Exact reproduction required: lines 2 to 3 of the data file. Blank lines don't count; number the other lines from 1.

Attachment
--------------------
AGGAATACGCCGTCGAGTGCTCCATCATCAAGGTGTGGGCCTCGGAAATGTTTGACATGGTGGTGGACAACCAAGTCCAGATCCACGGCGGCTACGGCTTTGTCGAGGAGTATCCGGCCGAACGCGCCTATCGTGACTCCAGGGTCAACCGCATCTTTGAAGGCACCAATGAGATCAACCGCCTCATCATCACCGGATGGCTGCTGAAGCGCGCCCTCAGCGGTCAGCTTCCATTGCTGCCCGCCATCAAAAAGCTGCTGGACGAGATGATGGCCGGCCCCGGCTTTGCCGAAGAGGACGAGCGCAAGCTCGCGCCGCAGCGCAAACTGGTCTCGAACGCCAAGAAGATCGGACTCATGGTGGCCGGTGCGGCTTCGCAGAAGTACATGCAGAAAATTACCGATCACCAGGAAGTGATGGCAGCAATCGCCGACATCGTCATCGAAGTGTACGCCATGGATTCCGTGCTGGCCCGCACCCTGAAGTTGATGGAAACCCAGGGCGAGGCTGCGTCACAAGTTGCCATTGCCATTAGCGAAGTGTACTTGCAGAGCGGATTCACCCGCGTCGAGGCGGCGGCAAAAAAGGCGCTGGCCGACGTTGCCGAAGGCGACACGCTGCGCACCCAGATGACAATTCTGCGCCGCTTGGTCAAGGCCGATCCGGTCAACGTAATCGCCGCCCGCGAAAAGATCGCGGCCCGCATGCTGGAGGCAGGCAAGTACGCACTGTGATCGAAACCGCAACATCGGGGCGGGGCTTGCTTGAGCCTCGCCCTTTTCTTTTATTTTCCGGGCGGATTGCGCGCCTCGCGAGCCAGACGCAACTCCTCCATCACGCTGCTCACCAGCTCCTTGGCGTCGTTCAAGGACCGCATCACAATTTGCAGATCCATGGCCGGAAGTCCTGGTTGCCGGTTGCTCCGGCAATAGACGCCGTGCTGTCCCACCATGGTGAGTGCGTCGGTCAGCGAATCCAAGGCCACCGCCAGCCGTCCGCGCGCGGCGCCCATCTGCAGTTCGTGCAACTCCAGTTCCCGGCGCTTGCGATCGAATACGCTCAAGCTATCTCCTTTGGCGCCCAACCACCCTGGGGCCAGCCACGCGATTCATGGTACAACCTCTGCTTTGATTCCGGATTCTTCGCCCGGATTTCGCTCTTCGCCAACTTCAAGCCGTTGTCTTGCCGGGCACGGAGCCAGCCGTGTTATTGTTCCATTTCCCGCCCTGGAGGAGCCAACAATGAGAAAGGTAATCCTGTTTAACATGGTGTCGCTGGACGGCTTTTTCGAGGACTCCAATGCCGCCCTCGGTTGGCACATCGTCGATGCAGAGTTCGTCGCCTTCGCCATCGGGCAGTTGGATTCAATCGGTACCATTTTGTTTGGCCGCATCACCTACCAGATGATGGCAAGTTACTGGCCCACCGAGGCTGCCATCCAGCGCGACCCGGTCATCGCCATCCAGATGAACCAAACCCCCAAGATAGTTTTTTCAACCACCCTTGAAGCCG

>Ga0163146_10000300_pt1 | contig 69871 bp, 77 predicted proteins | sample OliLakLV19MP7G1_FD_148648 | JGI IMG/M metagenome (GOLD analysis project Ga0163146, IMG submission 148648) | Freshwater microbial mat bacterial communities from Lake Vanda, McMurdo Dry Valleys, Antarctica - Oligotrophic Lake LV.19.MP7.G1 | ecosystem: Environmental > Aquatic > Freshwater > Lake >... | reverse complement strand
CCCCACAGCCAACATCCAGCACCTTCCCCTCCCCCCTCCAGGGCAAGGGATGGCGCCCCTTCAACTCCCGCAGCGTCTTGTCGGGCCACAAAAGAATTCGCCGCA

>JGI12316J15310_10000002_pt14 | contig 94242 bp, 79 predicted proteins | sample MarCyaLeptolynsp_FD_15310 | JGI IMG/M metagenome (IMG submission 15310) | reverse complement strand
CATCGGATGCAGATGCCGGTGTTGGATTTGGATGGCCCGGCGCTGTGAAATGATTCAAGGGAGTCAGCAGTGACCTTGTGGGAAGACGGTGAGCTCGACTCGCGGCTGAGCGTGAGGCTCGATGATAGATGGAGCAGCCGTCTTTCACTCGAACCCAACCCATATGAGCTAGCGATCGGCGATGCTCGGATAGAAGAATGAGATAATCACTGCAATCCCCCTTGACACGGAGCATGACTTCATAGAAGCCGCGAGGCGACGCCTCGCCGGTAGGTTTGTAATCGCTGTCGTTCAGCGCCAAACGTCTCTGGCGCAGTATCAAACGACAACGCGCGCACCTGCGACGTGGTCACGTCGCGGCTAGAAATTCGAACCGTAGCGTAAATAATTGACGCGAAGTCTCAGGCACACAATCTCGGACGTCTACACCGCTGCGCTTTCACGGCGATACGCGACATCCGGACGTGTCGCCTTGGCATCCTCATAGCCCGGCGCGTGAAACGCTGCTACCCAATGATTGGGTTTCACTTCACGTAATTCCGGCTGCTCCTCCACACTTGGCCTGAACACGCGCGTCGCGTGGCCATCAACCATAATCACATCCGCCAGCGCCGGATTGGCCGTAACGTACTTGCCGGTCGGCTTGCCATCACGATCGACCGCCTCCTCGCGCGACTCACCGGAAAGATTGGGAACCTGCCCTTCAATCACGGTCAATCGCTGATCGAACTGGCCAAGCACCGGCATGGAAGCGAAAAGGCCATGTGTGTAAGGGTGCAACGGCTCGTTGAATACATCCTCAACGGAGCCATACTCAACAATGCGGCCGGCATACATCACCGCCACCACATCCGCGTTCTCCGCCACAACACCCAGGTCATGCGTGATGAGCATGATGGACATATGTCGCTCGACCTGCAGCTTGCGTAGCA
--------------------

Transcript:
>Ga0163146_10000300_pt1 | contig 69871 bp, 77 predicted proteins | sample OliLakLV19MP7G1_FD_148648 | JGI IMG/M metagenome (GOLD analysis project Ga0163146, IMG submission 148648) | Freshwater microbial mat bacterial communities from Lake Vanda, McMurdo Dry Valleys, Antarctica - Oligotrophic Lake LV.19.MP7.G1 | ecosystem: Environmental > Aquatic > Freshwater > Lake >... | reverse complement strand
CCCCACAGCCAACATCCAGCACCTTCCCCTCCCCCCTCCAGGGCAAGGGATGGCGCCCCTTCAACTCCCGCAGCGTCTTGTCGGGCCACAAAAGAATTCGCCGCA